This is pretty common. The sauce's ingredients, especially the garlic, are getting more time to mix amongst themselves. It's the same principle for stews, stocks, reductions, etc. Basically, the various chemicals and proteins and such continue to break down and unwind, resulting in more complex flavors.
posted by frogan at 10:43 PM on July 17, 2006

I always feel this way about chili, it improves with age. My explanation is that spices (I think this is true of wine as well) can tend to have a rather raw, aggressive flavor that is mellowed with time (rather than pow, that's some chili/cumin/wine/whatever it becomes a unified whole). The chemistry behind it is probably terribly complex and varied, though... I wonder if anyone is injecting chili essence into a gas chromatograph, trying to figure it out.

But you could intuit many simple examples of how it might work - olives are salty, for example, with time that salt dilutes through and seasons the whole sauce, rather than just being a salty chunk in the sauce. Many flavors are soluble in oil, and I think a similar kind of dilution takes place.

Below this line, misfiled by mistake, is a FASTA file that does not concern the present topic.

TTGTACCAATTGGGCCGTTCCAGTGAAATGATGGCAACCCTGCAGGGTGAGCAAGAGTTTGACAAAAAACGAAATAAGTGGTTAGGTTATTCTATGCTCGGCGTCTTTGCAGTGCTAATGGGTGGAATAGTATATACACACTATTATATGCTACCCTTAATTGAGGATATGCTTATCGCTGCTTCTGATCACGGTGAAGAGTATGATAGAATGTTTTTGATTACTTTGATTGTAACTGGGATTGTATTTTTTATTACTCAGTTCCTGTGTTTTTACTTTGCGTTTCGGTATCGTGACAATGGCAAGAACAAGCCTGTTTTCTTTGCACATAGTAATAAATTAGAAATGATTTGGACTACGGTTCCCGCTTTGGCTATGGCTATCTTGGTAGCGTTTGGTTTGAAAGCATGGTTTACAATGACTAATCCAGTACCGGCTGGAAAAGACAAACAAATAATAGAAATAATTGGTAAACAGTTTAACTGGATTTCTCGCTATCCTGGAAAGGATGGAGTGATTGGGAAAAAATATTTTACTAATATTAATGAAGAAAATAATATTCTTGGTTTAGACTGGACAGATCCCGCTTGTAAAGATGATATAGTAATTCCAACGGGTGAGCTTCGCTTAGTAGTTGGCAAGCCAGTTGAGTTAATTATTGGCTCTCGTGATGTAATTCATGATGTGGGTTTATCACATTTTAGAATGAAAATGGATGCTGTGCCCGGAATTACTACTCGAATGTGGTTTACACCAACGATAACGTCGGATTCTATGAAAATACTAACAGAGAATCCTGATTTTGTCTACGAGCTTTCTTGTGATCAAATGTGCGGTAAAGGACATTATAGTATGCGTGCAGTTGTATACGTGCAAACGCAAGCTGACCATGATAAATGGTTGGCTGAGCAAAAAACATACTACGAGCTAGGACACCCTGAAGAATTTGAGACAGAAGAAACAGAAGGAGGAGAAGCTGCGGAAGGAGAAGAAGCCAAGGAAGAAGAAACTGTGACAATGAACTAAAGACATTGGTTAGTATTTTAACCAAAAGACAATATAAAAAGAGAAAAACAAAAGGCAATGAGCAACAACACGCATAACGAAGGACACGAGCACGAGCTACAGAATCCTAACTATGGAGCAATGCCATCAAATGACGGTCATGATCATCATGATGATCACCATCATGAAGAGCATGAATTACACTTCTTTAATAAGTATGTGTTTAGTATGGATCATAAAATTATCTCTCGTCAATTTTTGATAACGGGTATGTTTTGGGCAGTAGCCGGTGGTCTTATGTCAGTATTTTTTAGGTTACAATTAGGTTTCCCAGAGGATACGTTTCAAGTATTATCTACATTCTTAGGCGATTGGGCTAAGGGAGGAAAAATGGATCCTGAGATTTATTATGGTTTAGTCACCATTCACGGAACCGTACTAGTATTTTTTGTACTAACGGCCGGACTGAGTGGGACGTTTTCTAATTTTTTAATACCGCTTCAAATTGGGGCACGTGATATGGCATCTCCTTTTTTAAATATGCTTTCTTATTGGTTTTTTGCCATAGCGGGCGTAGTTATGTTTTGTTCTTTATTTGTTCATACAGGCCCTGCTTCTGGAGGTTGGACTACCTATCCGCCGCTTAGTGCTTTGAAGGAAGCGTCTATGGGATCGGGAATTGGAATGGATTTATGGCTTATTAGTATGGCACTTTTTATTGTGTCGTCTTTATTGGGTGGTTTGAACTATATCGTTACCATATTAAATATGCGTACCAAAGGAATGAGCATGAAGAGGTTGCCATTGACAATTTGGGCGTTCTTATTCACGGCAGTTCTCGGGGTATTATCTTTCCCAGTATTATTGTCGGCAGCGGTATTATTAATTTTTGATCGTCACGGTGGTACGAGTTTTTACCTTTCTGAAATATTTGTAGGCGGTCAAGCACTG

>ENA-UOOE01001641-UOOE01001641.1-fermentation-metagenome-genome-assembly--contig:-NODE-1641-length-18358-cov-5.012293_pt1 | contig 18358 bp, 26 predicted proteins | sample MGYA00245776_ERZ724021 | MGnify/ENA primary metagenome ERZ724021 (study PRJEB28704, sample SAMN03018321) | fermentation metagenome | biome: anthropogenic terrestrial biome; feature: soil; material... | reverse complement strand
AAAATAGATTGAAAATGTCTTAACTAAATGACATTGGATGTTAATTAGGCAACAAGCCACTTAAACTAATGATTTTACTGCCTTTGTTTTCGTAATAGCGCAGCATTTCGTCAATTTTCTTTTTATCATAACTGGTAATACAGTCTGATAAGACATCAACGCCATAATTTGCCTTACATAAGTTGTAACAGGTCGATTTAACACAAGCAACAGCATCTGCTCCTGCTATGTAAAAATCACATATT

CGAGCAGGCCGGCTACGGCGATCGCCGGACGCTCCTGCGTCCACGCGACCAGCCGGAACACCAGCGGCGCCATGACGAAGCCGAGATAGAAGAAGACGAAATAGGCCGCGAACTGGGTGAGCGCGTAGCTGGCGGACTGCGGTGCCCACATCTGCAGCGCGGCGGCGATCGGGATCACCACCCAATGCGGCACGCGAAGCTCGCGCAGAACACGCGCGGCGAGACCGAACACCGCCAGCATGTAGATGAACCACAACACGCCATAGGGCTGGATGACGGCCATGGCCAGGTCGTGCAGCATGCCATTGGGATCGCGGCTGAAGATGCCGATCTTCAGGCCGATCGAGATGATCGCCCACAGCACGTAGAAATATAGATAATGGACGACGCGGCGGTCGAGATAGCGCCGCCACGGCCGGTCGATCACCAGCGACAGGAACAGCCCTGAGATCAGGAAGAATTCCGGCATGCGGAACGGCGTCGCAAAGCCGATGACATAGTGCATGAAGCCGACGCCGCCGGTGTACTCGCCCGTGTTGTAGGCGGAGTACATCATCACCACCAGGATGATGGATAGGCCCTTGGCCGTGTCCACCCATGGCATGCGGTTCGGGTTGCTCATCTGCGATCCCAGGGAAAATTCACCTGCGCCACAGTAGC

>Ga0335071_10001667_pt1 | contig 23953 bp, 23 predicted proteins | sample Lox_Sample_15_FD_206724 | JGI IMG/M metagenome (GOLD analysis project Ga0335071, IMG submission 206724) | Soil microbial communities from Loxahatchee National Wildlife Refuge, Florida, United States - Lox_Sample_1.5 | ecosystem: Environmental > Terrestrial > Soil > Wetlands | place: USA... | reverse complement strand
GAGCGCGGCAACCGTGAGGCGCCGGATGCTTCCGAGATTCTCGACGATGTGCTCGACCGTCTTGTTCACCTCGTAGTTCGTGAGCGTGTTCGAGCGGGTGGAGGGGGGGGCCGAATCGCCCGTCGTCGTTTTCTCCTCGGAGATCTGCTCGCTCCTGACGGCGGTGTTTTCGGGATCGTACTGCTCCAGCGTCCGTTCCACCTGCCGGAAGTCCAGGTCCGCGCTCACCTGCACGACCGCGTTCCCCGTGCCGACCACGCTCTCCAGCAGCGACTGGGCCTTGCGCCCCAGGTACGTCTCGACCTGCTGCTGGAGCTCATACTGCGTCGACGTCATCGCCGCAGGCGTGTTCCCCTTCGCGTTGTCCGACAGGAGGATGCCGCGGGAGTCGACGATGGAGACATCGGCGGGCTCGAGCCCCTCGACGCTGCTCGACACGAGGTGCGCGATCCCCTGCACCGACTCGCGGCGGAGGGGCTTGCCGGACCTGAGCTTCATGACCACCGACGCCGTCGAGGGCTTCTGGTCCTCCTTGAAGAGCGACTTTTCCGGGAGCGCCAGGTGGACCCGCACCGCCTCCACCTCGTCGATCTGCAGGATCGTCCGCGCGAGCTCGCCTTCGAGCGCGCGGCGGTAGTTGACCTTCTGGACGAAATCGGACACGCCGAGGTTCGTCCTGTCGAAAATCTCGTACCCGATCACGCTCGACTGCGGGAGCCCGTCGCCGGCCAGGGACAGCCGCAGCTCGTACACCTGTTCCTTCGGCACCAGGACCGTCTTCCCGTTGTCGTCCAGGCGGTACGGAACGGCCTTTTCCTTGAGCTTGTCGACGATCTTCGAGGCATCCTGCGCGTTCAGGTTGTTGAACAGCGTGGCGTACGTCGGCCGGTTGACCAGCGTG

posted by nanojath at 11:31 PM on July 17, 2006

I agree that 2nd day pasta is the best - but I think it's much more simple than oxidation or whatever else. Because I mix my sauce and pasta together and then store leftovers like that (not separately), the pasta has time to absorb the sauce. In effect, it's the meal that's better (and a little different) on day two, not the actual sauce.
posted by bozichsl at 3:54 AM on July 18, 2006

The conventional wisdom is that "the flavors have more time to meld."
But a google search for why doesn't turn up much. Maybe this is a good PhD thesis?

This is true, by the way, of most braises (like, say, coq au vin), chilis and all tomato sauces except the quick fresh ones. Sometimes I'll cook the day before a party so it tastes better (and is less work the day my guests are coming.)